Click Here To Visit Our Sponsor
Baseball America Online - Features

scoreboards
Stats
features
columnists
news
draft
minors
NCAA
High School store
contact
contact

   
   
International League Top 20 Prospects

By Will Kimmey
September 27, 2002

The Triple-A level increasingly gets a reputation as a holding cell for prospects whose paths to the majors are blocked and a staging area for 30-year-old backups and injury insurance policies. But this year, the International League boasted as many top young position prospects as most managers could recall.

A fleet, athletic group of players with a blend of speed and power--Carl Crawford, Orlando Hudson, Marlon Byrd, Brandon Phillips, Juan Rivera and Joe Borchard--led the charge. (Minor League Player of the Year Rocco Baldelli fit right in with them, but didn't play with Durham long enough to qualify for this list.) Right behind them were a quartet of slugging third basemen: Joe Crede, Drew Henson, Chase Utley and Brandon Larson.

There wasn't enough room on the Top 20 for all of the IL's talented position players. Syracuse catcher Kevin Cash, Buffalo first baseman/outfielder Ben Broussard and Pawtucket middle infielder Freddy Sanchez just missed the cut.

"This was one of those years where five or 10 position players really stood out," Norfolk manager Bobby Floyd said. "There weren't as many strong pitchers."

Brett Myers easily earned the distinction of top pitching prospect, and there were no close seconds or thirds. The bulk of the league's best mound performers were 30 or older and featured more command than stuff. That contingent included Scranton's Joe Roa (14-0, 1.86) and Richmond's Doug Linton (9-11, 2.53) and Joey Dawley (9-7, 2.63).

crawford
Carl Crawford
Photo: Michael Walby
1. Carl Crawford, of, Durham Bulls (Devil Rays)
Crawford has flashed all five tools at times, and his best two are his speed and ability to hit for a high average. As one of the youngest players in the IL, he jumped out to a hot start, hitting .350 through early June. He has shown the ability to make adjustments at the plate, though he still needs to hang in better against lefties.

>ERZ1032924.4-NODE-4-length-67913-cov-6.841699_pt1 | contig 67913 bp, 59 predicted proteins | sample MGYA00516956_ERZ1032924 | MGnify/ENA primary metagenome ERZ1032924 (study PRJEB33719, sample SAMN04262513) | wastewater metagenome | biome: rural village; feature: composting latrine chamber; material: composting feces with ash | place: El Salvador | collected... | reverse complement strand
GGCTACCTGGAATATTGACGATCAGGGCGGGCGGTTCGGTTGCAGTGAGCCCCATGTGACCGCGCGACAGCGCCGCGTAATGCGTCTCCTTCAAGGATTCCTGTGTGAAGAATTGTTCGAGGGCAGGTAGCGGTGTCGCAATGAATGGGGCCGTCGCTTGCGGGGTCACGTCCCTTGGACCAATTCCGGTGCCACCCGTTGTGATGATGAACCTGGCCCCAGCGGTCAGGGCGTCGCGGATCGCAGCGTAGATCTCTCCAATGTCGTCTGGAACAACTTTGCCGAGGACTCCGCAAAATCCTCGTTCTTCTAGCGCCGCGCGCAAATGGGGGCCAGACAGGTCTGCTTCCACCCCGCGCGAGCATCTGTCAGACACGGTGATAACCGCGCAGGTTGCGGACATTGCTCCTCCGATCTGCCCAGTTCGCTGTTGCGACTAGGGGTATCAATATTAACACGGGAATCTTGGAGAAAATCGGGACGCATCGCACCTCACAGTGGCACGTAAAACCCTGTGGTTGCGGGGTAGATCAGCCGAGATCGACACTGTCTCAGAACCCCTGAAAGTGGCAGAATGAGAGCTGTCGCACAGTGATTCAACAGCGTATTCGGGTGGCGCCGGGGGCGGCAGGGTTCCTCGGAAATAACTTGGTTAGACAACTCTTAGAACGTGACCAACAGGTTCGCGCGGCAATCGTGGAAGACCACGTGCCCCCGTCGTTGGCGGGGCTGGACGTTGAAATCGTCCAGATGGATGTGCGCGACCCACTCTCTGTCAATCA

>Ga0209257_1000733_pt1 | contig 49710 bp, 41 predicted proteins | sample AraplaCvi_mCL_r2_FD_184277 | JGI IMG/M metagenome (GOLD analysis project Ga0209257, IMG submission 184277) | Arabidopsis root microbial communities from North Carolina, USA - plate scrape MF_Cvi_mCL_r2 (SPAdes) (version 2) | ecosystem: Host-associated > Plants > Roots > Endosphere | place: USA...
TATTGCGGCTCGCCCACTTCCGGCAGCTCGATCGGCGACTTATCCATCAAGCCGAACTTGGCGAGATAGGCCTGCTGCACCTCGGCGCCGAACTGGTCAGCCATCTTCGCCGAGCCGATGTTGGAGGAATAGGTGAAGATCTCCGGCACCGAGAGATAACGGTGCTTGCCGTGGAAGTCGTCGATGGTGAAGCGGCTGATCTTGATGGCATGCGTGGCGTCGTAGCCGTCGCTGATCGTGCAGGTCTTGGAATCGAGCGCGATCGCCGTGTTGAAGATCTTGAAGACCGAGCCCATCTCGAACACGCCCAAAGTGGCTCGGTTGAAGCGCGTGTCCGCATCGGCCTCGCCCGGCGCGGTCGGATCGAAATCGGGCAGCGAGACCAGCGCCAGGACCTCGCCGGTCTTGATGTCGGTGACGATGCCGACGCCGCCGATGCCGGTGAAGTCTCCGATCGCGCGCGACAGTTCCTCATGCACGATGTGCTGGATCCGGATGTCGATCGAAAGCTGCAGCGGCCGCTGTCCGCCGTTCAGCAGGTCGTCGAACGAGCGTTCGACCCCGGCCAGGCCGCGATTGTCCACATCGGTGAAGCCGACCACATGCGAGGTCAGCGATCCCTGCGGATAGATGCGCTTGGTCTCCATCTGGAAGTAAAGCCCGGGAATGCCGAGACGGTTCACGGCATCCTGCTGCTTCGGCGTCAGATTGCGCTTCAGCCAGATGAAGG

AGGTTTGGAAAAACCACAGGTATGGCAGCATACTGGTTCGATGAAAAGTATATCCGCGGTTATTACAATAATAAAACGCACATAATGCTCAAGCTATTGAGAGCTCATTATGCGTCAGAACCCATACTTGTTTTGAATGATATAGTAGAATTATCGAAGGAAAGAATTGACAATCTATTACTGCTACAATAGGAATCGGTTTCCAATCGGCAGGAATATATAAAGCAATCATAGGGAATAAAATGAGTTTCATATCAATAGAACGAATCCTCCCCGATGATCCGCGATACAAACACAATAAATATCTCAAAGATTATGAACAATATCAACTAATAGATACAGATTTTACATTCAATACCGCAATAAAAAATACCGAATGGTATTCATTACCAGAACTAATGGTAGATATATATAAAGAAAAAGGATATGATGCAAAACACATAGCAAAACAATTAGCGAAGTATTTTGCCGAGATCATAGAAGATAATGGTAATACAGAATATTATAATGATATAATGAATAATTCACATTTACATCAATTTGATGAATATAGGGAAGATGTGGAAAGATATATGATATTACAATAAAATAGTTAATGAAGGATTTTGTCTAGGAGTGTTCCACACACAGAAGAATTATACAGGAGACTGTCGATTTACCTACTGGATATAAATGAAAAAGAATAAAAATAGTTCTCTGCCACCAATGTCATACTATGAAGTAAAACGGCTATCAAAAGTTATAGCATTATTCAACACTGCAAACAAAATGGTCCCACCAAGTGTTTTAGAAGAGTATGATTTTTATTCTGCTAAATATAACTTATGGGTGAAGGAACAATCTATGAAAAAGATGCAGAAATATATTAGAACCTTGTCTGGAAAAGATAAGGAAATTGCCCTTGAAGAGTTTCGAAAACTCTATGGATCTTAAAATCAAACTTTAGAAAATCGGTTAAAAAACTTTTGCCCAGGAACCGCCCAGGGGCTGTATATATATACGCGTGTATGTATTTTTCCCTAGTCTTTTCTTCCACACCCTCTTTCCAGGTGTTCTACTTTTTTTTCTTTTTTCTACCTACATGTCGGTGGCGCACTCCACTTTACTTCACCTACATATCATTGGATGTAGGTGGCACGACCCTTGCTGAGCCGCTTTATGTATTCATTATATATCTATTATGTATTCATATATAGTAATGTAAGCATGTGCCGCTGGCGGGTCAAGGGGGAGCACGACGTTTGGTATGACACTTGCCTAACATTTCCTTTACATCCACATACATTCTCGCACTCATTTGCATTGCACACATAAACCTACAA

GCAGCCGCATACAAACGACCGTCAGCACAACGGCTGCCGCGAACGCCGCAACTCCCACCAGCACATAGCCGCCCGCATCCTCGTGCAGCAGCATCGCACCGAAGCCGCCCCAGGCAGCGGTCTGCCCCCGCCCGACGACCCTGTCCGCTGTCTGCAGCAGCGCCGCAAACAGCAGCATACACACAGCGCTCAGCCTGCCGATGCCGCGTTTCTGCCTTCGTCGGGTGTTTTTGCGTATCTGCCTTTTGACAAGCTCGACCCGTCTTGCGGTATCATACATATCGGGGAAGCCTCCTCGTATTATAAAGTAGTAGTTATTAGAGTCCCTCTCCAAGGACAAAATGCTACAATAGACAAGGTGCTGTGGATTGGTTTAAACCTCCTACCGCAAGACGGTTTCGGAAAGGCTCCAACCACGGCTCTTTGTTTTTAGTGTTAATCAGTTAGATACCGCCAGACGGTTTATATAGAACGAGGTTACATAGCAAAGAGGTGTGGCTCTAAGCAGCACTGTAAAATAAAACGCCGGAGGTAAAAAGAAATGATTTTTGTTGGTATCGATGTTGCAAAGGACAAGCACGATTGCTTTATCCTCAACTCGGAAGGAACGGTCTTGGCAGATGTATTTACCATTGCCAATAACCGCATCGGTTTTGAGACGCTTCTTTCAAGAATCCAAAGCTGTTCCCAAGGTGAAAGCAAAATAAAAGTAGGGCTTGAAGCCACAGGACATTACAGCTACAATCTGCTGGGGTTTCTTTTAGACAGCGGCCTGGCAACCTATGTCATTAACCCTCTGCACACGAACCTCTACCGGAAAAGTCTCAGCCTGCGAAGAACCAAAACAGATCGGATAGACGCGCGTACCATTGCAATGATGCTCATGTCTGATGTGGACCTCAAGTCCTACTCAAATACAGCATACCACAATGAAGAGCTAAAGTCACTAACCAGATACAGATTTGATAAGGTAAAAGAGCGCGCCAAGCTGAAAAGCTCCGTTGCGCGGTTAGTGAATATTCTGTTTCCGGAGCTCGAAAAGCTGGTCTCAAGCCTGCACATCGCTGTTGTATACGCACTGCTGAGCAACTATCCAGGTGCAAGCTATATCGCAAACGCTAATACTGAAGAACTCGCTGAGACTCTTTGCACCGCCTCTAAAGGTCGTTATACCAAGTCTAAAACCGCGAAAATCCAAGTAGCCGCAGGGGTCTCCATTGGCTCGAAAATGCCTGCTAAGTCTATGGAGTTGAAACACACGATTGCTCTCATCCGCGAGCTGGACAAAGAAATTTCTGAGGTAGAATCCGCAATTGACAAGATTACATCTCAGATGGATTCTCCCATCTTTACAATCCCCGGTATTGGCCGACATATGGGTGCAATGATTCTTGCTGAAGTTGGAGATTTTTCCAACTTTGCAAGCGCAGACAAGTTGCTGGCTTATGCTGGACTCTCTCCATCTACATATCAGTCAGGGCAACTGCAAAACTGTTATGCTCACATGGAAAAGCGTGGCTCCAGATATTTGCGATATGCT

He possesses explosive speed but still needs to work on reading pitchers and getting better jumps to become more of a basestealing threat. If he can learn to draw walks, he'll become a prototypical leadoff man.

Crawford can really run down balls in the outfield, but may play left field because his arm is below average. Durham manager Bill Evers did say Crawford threw better than expected and has improved his accuracy.

"He can be a very special player," Evers said. "He should hit a few more homers the older he gets, and he won't have too many long slumps with his speed. And he can bunt."

2. Brett Myers, rhp, Scranton/Wilkes-Barre Red Barons (Phillies)
The former boxer was a knockout winner as the IL's best pitching prospect. Myers' confidence borders on cockiness, and managers agreed his intensity was a key to his success. He wasn't daunted in his big league debut, outdueling Mark Prior to win at Wrigley Field.

Myers is a poised, professional pitcher who goes right after batters with three above-average pitches. Managers rated his fastball the best in the league. His four-seamer tops out at 96 mph, and his two-seamer has a lot of life. He also has a dominating curveball and a plus changeup.

"He has a bright future," Toledo manager Bruce Fields said. "Barring injury, the sky's the limit. He dominated every time he pitched against us. The command of his pitches and his presence was spectacular."

3. Orlando Hudson, 2b, Syracuse SkyChiefs (Blue Jays)
Hudson always has a smile on his face and shows a tremendous passion for the game. Those qualities make him a sparkplug who catalyzes every club he plays on. Hudson profiles as a No. 2 hitter who could be a 20-20 player. The switch-hitter greatly improved his swing from the left side this year, developing more power.

A former third baseman, he uses his speed to chase down balls at second, where his defense improved a great deal in 2002. Syracuse manager Omar Malave said Hudson worked hard to improve his pivot and positioning.

"He's going to be a .300 hitter in the big leagues," Fields said. "And he's a vacuum at second base who can turn the double play."

4. Marlon Byrd, of, Scranton/Wilkes-Barre Red Barons (Phillies)
The Phillies got little production out of center field this year, but that should change in 2003, when Byrd should win the job. He has above-average speed, can hit for a high average and will show some power. He hit 15 homers this year after cracking 22 and 29 the previous two seasons.

Byrd shows a working knowledge of the strike zone--though he needs to walk more often--and uses the entire field. He's more suited for the middle of the order rather than the top. And he isn't complacent, as he works to improve his game every day.

"He plays the game 110 percent all the time," Scranton manager Marc Bombard said. "You should play the game like that, but not everyone does. Put that with those tools and you have something special."

5. Brandon Phillips, ss/2b, Buffalo Bisons (Indians)